- …Says Nigerian judges are ‘one chance’ armed robbers
Chief Ayo Opadokun is a former Secretary-General of the National Democratic Coalition and former General Secretary of the pan-Yoruba socio-cultural group, Afenifere. He tells ADELEKE ADESANYA that Nigerian lawmakers, especially at the national level, should expect the wrath of the Department of State Security (DSS), as visited on some judges. The elder statesman, who is the convener of Movement for Value Resurrection, also chides the Nigerian Bar Association, (NBA) over its position on the arrested judges. Excerpts:
The fight against corruption recently took a new dimension with the arrest of some judges for alleged corrupt practices. The move has, however, been generating different reactions in the polity. As an elder statesman, who is also a legal practitioner, how do you see the Department of State Security (DSS) action?
I am very much in support of the action of the DSS, and I believe they are in the right direction. I am devastated by the seeming compromise and selfish reactions of Nigerian senior lawyers on this matter and I believe that it is unwise and unreasonable of them to be attempting to prevent the state agency, connected with Nigeria security, from performing its duties, in the guise of their support for the rule of law.
As that is pointed out, rule of law is not just a strait-jacket thing, it is about the fact that everybody is equal before the law; perhaps, they are unmindful of certain realities that many Nigerians are now aware of. I am speaking now as the Convener of Movement for Value Resurrection.
The Nigerian judiciary have been significantly corrupted and compromised in recent years, and when the conducts of judges have significant effect of compromising national security, all these general condemnations of the act of the DSS seem to me as self-serving. The Nigerian judiciary, namely, the Nigerian Bar and Bench, should blame itself for whatever has happened.
Why did you say that?
I will ask where they were when all the perversions of justice and judicial processes have been going on. They are talking about the rule of law as anthem that has no bearing and foundation. When state security is involved, and you allow the kind of indignity that has happened to the Nigerian judiciary to go on unchallenged, then these so called senior lawyers, would have no place to practice their trades and make the fat money they have been making.
It is when you have a country that is safe, secured and stable that legal professionals can plight their trades. Therefore, I am in support of what the DSS has done, because for the first time, I am seeing a state agency that has responsibilities for the protection of the state, going ahead with its functions, despite all the antagonisms from senior lawyers. When the conducts of the so called serving judges can compromise the security of the state, they have a duty under our law to perform. The National Security Act of 1986 grants them such a right, and I think they have acted reasonably well within the law.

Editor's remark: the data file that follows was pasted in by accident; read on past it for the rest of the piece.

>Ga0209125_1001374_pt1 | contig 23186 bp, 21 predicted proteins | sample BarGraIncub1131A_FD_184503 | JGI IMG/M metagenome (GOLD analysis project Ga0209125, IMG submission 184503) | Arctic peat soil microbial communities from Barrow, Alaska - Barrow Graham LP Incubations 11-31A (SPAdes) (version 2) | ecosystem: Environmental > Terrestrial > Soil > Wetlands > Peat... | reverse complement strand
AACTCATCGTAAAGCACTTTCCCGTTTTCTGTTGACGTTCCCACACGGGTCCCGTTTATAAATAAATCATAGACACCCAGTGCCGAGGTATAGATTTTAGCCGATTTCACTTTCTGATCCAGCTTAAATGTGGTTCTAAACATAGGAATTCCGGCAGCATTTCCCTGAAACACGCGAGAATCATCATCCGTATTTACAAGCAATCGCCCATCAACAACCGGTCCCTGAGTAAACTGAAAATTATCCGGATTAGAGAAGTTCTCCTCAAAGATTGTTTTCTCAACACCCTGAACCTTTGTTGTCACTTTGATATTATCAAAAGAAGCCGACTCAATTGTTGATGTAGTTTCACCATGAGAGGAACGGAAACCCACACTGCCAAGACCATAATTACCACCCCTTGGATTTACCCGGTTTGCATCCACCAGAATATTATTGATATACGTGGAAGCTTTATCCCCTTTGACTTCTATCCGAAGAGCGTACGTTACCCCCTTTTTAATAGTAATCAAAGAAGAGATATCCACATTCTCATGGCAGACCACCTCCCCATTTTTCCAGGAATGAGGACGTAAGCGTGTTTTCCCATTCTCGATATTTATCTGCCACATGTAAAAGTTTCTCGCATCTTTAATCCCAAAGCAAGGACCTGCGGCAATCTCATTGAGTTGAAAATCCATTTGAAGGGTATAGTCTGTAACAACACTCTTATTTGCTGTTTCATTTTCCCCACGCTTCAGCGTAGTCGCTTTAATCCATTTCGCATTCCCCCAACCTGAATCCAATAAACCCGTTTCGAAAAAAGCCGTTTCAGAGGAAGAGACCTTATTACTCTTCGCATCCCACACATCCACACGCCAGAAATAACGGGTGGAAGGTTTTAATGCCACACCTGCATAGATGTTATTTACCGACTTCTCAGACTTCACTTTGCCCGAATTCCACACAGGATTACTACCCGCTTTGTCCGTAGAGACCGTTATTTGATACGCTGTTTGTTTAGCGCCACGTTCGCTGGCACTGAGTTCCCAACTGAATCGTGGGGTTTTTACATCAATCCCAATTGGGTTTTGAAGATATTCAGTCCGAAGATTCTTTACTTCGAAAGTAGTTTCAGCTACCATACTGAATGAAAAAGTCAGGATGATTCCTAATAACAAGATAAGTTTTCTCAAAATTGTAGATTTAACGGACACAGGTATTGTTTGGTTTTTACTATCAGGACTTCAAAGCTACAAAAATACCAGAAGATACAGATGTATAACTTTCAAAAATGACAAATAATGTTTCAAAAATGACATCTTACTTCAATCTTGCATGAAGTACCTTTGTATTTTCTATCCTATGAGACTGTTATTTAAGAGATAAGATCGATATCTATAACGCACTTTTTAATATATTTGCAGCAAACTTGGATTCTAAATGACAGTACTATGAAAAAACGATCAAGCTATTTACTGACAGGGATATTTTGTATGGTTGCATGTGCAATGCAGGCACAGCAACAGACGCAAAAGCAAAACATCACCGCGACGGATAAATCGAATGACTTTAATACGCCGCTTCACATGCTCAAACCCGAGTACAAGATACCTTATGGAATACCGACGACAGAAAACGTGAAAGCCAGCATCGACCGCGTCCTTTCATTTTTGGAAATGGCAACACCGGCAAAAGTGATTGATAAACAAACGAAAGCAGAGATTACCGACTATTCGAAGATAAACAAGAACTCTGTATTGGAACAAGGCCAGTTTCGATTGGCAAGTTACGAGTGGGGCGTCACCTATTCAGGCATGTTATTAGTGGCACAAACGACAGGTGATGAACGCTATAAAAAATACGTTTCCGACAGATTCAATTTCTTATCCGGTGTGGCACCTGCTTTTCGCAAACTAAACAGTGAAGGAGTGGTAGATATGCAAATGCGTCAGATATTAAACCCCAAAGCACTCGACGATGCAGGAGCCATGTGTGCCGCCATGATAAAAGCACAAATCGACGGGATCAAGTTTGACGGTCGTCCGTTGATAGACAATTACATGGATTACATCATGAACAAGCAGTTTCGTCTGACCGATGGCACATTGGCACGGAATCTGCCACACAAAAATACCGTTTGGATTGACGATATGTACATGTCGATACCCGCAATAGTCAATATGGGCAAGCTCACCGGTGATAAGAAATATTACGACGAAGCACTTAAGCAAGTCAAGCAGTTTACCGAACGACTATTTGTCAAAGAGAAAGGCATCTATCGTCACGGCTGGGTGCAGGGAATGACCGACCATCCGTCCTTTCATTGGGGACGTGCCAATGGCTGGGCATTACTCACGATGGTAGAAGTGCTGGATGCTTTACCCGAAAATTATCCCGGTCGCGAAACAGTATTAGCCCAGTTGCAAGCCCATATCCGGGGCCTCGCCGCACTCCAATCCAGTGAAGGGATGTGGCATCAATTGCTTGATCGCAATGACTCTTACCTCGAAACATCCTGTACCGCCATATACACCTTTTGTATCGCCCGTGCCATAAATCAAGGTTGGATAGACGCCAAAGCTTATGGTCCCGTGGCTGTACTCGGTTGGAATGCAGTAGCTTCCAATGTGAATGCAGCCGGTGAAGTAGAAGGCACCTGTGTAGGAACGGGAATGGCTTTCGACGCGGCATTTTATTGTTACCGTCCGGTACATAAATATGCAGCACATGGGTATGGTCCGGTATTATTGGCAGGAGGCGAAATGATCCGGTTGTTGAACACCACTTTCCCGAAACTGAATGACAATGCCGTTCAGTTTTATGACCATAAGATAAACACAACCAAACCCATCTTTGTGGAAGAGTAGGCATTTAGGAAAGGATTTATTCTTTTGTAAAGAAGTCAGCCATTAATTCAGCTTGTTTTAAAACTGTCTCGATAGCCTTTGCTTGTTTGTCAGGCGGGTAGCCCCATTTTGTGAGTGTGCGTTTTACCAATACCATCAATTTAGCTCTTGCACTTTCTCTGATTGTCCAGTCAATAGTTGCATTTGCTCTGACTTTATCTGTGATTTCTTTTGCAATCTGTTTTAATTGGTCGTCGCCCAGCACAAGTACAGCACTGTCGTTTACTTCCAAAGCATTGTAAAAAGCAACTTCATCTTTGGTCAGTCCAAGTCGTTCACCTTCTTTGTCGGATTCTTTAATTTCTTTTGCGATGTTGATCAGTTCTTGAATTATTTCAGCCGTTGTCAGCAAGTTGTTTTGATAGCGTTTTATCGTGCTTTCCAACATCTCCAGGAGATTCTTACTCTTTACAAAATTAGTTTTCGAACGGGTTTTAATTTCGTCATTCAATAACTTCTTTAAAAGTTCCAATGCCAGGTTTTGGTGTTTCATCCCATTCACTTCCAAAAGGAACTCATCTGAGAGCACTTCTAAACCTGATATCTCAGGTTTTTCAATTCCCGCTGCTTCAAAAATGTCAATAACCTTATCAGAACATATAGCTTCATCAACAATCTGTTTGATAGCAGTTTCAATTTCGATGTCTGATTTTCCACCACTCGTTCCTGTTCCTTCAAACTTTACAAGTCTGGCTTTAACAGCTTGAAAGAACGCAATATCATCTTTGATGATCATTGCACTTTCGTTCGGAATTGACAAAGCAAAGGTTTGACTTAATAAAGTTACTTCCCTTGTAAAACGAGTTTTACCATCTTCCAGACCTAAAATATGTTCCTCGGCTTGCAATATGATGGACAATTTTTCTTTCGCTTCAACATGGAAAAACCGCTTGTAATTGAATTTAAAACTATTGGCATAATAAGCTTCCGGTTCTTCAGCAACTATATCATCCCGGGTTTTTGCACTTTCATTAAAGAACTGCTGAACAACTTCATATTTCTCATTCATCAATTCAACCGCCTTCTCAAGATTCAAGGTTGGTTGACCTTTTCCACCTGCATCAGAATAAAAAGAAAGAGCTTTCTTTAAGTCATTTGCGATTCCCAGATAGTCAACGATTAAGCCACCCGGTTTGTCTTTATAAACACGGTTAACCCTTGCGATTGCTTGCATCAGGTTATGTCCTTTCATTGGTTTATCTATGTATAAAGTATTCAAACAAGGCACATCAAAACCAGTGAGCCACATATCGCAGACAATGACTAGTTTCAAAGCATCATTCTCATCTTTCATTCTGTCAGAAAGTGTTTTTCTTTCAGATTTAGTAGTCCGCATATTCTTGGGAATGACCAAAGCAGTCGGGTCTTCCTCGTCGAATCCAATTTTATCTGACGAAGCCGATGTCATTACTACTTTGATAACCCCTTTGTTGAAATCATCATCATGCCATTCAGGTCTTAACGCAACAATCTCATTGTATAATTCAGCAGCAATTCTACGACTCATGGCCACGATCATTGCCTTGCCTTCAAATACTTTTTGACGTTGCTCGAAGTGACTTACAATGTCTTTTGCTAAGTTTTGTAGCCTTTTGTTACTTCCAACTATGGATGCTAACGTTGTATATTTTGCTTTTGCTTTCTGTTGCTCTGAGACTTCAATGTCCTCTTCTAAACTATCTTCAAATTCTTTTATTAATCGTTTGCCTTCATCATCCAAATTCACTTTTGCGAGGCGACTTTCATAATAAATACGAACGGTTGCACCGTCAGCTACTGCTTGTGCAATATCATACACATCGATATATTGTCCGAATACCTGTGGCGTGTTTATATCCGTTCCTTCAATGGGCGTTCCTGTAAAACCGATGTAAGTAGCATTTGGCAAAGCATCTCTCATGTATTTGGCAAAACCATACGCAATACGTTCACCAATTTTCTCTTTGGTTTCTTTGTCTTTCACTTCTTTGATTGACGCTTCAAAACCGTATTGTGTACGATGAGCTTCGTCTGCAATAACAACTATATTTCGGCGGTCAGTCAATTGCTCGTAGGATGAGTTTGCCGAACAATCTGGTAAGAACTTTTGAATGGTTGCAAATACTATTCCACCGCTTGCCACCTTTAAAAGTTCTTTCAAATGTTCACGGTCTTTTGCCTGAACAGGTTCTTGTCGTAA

But the Nigerian Bar Association condemned the DSS act, saying the move was wrong…
NBA knows it is wrong because that is not the position of the law. The question I will ask the NBA is this: are Nigerian judges conferred with immunity? There is no constitutional immunity for any judge. The rule of law implies that all of us are equal before the law. Why do the NBA thinks that if there are sufficient information that a judge is about to commit a criminal act that can impugn on national security, that the state agency cannot go ahead to arrest such a fellow? Its position is legally wrong.
In addition, the complaints about the hour are wrong. We are talking about criminally alleged people, which have to do with state security. On the wrong hour they were talking about, don’t they think that if the judges had known that the DSS is coming to search; wouldn’t they have hidden all that they think may implicate them? So why are they making unserious excuse for the judges.
From all indications, the judges are not exempted from investigation over corrupt practices. A judge is not the President, Vice President, governor, or deputy governor. Those are the ones who are conferred with immunity in our law, even as compromised as the 1999 constitution is, it has not conferred immunity on any judge, so they are like you and I and that is why they themselves must watch out as regards their conducts.
“From all indications, the judges are not exempted from investigation over corrupt practices. A judge is not the President, Vice President, governor or deputy governor”
You mentioned misconducts of the judges just now. Can you make reference to some of them?
Quite a number of them could be pointed, especially judges on election tribunals. They have turned that appointment into what I called ‘one chance’. Just like an armed robber that robbed you, take everything from you and push you out from his vehicle, some of these judges too have been playing the same role as ‘one chance’ robber, perhaps they will not be appointed into such position any longer, but they will say this one they have been appointed, they will use it to collect bribes from all the sides in judicial matters.
For example, the events in Sokoto and Akwa Ibom states have proven sufficiently how Nigerian judges presided over election tribunals. Also the one in Osun State has also proven sufficiently clear that they have been compromised. In some instances, monies, bribes, they have taken, that were fixed into their account were traced by intelligent agencies.
One or two of them were retired as a result of these corrupt practices, yet they haven’t learnt lessons from them. For example, in the case of Osun, was the judge not found engaging in immoral relationship with one of the parties? So, the judges have been doing quite a lot of corrupt practices that are totally in contradiction to their oath of office. Let me give you two recent examples, which terribly undermined the integrity of their offices. Not quite three or four months ago, a judge was found to have N2 billion in his account. What job or from what salary has that money come? Another one is a senior lawyer, who was found depositing money into a judge’s account and that judge will preside over a matter in which his client is interested. All these allegations were made and evidences were provided. And with all these, what has the NJC done? So there are sufficient reasons to doubt the integrity and honour of the Nigerian judiciary, from the head to the bottom. If I am to tell you the truth, our immediate past judges are not exempted from these corrupt cases, but let’s leave that for now.